My husband likes to make up stories about the people he sees.  He then believes the story he tells and goes on to ask me questions about the people.  It goes like this:  “ See that couple over there?’’ and he points, totally humiliating me. “He’s a professor at Columbia.  And she is a journalist.  How do you think they can afford the city?”  I answer:  “They live in the one bedroom rent stabilized apartment he moved into when he was in grad school and they chose not to have children.”  “See that guy sitting over there?”  (and my husband points to someone at a nearby table.  Someone who might be staying at this hotel.  Or not.  Because we have no way of knowing short of going up to him and asking.  Because we are making up a life he may or most probably does not have).   “He is here on business.  What do you think he does?”  I look and I have no idea.  “He is a visiting professor.  He is here to talk to other intellectuals.  He is collecting ideas for his book.  It is publish or perish.”  I answer.  “What is he writing about?”  “Economics,” I answer.  “See this couple walking by?”  my husband points.  She is all but four inches away from me.  “He is a trust fund baby,” my husband shakes his head disapprovingly.  “He doesn’t work.”  I say.  “She is studying at Bank Street.  He is an art collector.  They inherited money and they live in a fabulous two bedroom apartment with floor to ceiling glass windows that overlook Riverside Park.  They are on a high floor and they can see straight across the river to New Jersey.”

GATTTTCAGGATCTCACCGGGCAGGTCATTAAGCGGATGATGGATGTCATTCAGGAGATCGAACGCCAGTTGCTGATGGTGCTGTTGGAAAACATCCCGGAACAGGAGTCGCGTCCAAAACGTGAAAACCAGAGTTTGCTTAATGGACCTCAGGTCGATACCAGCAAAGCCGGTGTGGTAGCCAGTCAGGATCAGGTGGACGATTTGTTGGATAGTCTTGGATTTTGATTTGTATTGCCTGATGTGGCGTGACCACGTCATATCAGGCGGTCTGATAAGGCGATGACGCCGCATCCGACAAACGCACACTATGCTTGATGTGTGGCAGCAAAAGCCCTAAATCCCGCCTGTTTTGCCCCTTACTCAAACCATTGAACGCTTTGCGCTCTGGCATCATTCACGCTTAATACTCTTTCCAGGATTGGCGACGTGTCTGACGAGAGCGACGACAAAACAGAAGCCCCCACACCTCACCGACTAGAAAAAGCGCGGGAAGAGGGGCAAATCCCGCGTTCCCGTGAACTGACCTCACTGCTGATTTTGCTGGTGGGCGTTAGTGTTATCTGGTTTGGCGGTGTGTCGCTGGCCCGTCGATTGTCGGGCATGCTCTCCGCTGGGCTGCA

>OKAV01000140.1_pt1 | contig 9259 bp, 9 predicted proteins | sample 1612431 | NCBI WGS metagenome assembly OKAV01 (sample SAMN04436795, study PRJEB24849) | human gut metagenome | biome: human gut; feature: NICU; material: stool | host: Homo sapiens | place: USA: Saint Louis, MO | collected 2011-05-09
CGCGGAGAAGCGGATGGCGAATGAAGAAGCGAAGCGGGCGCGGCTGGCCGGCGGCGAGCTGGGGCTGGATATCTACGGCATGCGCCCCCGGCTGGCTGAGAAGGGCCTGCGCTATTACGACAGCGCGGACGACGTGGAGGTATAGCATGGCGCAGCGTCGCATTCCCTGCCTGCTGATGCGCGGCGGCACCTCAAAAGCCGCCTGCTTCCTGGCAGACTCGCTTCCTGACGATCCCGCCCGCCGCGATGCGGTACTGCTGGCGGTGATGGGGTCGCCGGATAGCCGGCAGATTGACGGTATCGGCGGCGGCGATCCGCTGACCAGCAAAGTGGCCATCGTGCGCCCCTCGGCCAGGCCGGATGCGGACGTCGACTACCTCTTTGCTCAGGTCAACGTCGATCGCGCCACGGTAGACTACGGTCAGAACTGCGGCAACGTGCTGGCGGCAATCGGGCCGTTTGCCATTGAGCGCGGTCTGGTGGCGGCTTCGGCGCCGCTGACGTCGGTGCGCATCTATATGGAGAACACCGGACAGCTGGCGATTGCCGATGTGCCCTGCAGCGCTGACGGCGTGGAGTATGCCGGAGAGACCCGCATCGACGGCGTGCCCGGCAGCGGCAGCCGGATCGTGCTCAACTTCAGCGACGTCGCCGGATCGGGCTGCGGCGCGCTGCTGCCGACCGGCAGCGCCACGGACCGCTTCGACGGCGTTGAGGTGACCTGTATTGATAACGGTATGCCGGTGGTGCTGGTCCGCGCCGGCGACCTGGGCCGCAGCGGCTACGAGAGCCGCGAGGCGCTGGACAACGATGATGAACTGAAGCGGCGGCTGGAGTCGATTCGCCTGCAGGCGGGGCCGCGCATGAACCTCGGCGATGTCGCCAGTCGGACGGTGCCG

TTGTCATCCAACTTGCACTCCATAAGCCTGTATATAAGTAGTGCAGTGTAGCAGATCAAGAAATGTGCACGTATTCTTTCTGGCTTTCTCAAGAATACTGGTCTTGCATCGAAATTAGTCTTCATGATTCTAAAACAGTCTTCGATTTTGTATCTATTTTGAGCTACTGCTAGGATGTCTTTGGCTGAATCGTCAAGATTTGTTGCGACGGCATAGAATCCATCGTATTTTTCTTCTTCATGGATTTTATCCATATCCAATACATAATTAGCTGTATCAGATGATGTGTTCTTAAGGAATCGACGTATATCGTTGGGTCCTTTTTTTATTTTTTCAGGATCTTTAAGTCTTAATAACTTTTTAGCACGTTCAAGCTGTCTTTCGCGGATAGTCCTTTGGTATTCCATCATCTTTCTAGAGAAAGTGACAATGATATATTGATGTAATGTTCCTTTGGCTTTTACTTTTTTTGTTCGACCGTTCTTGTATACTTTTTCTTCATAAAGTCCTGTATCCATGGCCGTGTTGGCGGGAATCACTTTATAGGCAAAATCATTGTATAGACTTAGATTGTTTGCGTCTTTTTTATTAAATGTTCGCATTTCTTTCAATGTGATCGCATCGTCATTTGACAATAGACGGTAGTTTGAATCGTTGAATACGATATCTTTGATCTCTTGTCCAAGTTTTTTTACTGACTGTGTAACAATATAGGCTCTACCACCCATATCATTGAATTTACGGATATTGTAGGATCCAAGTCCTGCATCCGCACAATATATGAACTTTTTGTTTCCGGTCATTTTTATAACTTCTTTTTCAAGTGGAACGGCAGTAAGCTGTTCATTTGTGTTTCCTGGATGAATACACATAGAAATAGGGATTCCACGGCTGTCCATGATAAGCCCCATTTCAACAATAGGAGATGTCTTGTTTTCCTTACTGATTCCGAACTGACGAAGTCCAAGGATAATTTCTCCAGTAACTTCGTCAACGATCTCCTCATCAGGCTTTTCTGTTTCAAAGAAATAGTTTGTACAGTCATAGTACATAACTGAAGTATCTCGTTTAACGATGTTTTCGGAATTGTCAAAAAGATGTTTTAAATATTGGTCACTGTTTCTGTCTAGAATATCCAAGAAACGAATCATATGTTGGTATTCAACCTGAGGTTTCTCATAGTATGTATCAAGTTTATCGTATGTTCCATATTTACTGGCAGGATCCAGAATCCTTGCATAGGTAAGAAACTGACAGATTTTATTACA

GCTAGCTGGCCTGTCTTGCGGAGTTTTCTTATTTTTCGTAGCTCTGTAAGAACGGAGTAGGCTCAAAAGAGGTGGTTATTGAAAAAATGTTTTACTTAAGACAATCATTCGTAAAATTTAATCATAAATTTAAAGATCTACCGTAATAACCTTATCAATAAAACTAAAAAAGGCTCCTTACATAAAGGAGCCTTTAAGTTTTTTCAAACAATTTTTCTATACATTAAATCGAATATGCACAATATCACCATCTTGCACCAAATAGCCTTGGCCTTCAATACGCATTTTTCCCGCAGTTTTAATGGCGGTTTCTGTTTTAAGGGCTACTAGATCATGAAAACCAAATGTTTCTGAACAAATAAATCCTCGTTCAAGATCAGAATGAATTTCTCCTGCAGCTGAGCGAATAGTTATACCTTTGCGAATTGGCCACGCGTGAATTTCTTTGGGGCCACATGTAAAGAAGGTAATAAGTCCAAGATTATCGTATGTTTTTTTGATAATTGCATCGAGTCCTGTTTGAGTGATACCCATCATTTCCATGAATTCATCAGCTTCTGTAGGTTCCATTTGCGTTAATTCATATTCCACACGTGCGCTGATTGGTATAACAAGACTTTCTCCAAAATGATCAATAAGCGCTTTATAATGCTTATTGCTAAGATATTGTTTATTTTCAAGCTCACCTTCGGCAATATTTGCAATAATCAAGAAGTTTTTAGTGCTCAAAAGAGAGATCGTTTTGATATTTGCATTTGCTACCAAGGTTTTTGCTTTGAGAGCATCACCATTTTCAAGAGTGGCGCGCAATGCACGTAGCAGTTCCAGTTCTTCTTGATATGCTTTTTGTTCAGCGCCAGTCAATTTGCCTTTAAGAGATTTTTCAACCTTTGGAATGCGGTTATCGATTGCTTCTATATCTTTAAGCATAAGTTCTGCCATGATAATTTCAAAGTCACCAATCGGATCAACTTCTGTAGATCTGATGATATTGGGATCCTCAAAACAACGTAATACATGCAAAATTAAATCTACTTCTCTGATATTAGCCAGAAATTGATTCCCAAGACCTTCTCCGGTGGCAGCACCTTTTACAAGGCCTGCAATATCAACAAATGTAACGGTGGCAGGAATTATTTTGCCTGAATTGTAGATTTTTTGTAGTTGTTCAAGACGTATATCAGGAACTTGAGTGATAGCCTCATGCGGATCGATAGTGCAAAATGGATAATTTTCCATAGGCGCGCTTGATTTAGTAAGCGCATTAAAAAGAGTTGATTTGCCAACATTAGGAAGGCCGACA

What kind of games do you play with your spouse?  Do you play real estate and go shopping for homes you know you will never buy?  Do you play yachting where you go look for boats you know you cannot afford?  Do you go to auctions and pretend you are going to buy valuable antiques?  Do you spend time looking for artwork that you wish you could afford the insurance on?


images-1In my late fifties I was still multi tasking at work and at home.  My kitchen is literally in the middle of my house.  The laundry is right on the other side. 

I used to cook, roast, run the dishwasher, wash a load, dry a load, turn on the coffee pot, boil water in the electric tea kettle – all – simultaneously.  I was the master of doing it all and all at once. 

But one day “it” happened.  I had put a load of laundry in the washer and decided I wanted a cup of herbal tea.  I heard the noise of water and  I poured myself a cup of tea. But the tea in the teabag was still intact and the water was cold.  My first thought was that the kettle had broken.  I turned it over to see where it was made. Then I heard the noise again.  I could not identify it at first but as I turned  around, I saw it was my washing machine.   I had never even plugged the tea kettle in.  Clearly, I can only do ONE machine at a time now.